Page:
|Warren Chan||D. James Donaldson||Rebecca Jockusch||Shana Kelley|
|Kagan Kerman||Bernie Kraatz||Ulrich Krull||Scott Mabury|
|Jumi Shin||Myrna Simpson||Andre Simpson||Michael Thompson|
|Gilbert Walker||Aaron Wheeler|
Analytical Chemistry is concerned with providing qualitative and quantitative information about the chemical and structural composition of a sample of matter. A huge variety of samples, from high concentrations of elements in alloy steels to part-per-billion levels of drugs in biological tissue, are handled by the analyst. The field is founded on the conversion of a measured physical property of the species being examined to a usable signal. It is generally divided into two categories, classical and instrumental, on the basis of its historical development. The overall strategy is to prepare a sample correctly, choose a particular method of analysis, and report the results in a meaningful format, which may include a statistical evaluation.
Analytical Chemistry is a vibrant and growing sub-discipline in the Department averaging about 15 to 20 graduate students per year. We have four full-time faculty (R. Jockusch, U. Krull, M. Thompson, and A. Wheeler) who are formally appointed as professors of Analytical Chemistry and there are also several other faculty members who specialize in analytical instrumentation and techniques who are available to supervise students in Analytical Chemistry. The list of possible areas of research is very broad and includes areas of spectroscopy, electrochemistry, and atomic-level imaging, with applications to cutting edge problems, including genomics, proteomics, and biosensing. Incoming graduate students interview a number of faculty members who offer research that the student finds of interest, and then provide a ranked list of their preferences to the Graduate Chair. Appointment to a research group is made as quickly as possible, based on the preferences of the student and the availability of positions.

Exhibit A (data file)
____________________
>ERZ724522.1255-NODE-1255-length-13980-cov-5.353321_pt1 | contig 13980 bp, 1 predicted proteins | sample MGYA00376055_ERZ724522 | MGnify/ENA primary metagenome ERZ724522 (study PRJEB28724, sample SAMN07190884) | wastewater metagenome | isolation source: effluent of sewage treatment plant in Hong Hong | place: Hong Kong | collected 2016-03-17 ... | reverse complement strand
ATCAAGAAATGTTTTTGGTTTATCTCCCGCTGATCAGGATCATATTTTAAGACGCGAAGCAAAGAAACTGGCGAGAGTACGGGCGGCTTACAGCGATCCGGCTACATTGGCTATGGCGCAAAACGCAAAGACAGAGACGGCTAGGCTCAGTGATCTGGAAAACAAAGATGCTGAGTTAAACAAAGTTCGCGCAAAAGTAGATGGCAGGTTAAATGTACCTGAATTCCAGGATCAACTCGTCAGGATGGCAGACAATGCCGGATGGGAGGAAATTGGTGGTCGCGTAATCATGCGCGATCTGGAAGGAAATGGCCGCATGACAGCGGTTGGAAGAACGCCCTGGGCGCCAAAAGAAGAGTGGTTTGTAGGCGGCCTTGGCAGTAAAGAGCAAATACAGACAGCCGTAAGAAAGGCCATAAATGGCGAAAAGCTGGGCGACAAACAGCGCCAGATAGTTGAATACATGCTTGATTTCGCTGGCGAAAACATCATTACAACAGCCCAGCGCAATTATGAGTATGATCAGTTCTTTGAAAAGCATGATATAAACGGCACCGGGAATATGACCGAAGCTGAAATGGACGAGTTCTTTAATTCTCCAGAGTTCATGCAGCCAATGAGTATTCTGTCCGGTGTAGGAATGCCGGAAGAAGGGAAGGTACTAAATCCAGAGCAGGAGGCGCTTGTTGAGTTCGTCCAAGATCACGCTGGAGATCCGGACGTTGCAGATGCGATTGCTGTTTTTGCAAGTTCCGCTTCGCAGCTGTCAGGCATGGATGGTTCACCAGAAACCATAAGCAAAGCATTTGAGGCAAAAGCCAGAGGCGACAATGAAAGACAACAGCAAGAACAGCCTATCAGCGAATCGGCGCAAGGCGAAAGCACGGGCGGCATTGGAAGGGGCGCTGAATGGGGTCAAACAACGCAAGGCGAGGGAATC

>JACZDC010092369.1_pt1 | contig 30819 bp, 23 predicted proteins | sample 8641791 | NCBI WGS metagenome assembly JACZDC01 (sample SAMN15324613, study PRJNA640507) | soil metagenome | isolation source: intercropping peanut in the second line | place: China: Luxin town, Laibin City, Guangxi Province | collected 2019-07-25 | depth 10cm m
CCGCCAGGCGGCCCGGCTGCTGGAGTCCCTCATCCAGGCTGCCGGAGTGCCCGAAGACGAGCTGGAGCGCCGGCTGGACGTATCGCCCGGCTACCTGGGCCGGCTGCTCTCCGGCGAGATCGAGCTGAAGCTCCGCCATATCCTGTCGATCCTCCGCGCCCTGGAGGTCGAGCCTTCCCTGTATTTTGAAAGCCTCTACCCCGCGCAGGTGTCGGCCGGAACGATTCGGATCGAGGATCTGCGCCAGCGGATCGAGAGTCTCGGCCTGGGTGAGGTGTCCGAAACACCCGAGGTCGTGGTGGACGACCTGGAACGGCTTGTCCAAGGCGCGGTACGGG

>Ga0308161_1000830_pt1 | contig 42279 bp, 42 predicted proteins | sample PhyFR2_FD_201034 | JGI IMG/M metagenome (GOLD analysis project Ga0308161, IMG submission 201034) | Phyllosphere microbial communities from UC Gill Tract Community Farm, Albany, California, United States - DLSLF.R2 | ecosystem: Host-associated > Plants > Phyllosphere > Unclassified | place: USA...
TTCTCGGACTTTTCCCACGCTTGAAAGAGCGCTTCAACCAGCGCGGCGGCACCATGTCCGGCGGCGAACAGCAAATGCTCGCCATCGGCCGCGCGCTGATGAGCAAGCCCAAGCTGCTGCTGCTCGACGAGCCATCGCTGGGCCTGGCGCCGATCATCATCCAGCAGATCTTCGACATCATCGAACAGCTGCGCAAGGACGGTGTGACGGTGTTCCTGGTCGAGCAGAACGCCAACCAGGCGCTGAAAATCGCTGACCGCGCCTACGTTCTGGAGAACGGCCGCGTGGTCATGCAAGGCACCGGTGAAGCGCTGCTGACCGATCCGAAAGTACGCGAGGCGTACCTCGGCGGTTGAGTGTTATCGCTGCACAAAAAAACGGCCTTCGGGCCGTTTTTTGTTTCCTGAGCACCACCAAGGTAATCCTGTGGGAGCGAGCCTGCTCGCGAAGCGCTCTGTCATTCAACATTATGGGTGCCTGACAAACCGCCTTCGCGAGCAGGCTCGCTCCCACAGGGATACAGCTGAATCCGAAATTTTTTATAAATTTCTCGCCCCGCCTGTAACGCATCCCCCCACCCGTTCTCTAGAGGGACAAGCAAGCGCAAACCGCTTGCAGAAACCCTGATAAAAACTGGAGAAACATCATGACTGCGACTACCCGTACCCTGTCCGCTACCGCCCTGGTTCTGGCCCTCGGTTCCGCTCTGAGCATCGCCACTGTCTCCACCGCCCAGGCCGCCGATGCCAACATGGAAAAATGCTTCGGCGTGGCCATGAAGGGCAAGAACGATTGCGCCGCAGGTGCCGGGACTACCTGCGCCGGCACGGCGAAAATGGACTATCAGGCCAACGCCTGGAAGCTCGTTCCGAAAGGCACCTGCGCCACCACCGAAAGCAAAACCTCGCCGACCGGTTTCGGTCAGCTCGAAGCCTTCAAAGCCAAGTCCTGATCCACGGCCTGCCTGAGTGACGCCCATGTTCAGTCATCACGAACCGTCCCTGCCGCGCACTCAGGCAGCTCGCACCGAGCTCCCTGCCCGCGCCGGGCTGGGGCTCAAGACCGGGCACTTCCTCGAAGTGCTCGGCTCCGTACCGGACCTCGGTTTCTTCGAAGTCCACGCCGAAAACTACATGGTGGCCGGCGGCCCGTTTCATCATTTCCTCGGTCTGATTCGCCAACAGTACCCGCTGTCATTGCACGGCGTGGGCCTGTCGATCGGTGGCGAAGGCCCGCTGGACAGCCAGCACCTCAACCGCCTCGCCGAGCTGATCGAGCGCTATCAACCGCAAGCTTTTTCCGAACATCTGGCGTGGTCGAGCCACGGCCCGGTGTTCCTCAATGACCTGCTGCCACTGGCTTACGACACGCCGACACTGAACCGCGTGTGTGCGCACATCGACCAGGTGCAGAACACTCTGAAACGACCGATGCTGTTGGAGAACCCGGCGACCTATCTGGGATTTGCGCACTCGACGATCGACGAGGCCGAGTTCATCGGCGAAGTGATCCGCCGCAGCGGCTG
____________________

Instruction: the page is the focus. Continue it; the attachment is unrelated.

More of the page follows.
At the M.Sc. level, a student of Analytical Chemistry will complete 2 graduate-level half courses selected from the core programme and/or area specifically related to research interests. Students are expected to participate in the Analytical Seminar Series and present their research work to the Department. Also students are expected to write cumulative examinations in Analytical Chemistry until 7 of these tests are successfully completed (although formal completion of cumulative examinations is not a specific requirement of the M.Sc. programme). Eight of these general background examinations are offered each year, running on the first Friday of the month from October to May. The examinations cover undergraduate and core graduate course material, and also recent significant research disclosures that have appeared in the literature. The intent of the examinations is to ensure a broad knowledge of Analytical Chemistry, and to prepare for the Departmental Ph.D. oral examination. The final requirement of the M.Sc. programme is submission of a research thesis which is evaluated by the research supervisor, another faculty member, and the Departmental Chairperson. There is no oral defense of the M.Sc. thesis.